EU, Canada agree start of free trade agreement
The European Union and Canada said on Saturday they had agreed to start a free trade agreement between the two sides on Sept. 21, paving the way for over 90 percent of the treaty to come into effect.
The Comprehensive Economic and Trade Agreement (CETA) has been championed by both sides as a landmark deal for open markets against a protectionist tide, but last-minute wrangles over cheese and pharmaceuticals were holding up its start.
"Meeting at the G20 in Hamburg, reconfirming our joint commitment to the rules-based international trading system, we agreed to set the date of 21 September 2017 to start the provisional application of the agreement, thus allowing for all the necessary implementing measures to be taken before that date," European Commission President Jean-Claude Juncker and Canadian Prime Minister Justin Trudeau said in a statement.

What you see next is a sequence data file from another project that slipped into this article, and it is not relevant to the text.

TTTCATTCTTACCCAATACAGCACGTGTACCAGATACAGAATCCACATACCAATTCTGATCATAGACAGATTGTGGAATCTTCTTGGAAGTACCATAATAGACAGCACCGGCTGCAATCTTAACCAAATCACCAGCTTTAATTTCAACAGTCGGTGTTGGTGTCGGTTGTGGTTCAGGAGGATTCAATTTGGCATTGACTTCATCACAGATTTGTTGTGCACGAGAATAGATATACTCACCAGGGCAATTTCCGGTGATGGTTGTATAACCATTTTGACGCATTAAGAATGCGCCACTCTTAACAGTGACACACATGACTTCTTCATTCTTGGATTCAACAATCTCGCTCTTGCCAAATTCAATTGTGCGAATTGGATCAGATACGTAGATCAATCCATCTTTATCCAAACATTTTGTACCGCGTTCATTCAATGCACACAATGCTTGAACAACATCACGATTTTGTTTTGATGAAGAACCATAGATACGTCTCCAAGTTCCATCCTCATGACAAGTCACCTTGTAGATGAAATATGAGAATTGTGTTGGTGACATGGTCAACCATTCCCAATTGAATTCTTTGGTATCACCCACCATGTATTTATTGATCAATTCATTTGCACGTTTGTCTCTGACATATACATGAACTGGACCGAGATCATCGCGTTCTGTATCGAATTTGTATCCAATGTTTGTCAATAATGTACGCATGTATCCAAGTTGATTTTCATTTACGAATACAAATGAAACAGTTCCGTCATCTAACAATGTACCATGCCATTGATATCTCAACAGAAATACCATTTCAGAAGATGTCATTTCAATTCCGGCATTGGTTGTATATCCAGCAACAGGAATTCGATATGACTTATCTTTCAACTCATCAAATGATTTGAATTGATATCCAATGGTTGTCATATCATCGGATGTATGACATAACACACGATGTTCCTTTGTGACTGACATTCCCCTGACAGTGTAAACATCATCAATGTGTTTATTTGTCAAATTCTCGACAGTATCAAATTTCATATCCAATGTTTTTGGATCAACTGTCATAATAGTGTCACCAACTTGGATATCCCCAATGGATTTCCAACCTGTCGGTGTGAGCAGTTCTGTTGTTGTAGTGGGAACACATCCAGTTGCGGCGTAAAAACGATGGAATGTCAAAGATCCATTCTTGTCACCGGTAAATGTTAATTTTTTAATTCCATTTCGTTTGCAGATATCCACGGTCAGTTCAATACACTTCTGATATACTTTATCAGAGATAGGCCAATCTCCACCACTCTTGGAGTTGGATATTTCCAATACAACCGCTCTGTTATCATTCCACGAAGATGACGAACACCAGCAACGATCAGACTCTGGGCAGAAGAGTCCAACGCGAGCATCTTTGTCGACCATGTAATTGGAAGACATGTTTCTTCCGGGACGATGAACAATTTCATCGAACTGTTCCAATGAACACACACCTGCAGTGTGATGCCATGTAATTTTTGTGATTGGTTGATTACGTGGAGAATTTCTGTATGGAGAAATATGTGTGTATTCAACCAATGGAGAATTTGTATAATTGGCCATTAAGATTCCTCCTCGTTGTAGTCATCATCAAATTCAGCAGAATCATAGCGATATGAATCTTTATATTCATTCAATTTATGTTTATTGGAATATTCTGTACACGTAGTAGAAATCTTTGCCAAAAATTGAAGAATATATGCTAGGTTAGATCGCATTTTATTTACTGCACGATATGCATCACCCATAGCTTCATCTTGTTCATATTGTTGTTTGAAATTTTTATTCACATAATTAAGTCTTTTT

"It is by opening up to each other, by working closely with those who share the same values that we will shape and harness globalisation," the joint declaration said.
The agreement will enter definitively into force once all 28 EU member states and parliaments ratify it.
The EU had not been satisfied that Canada would effectively open up its markets to 17,700 additional tonnes of EU cheese and provide guarantees for the patents of European pharmaceuticals.
It was unclear from the statement whether the disagreements had been ironed out. Both sides had been hoping for the provisional implementation of the agreement this month.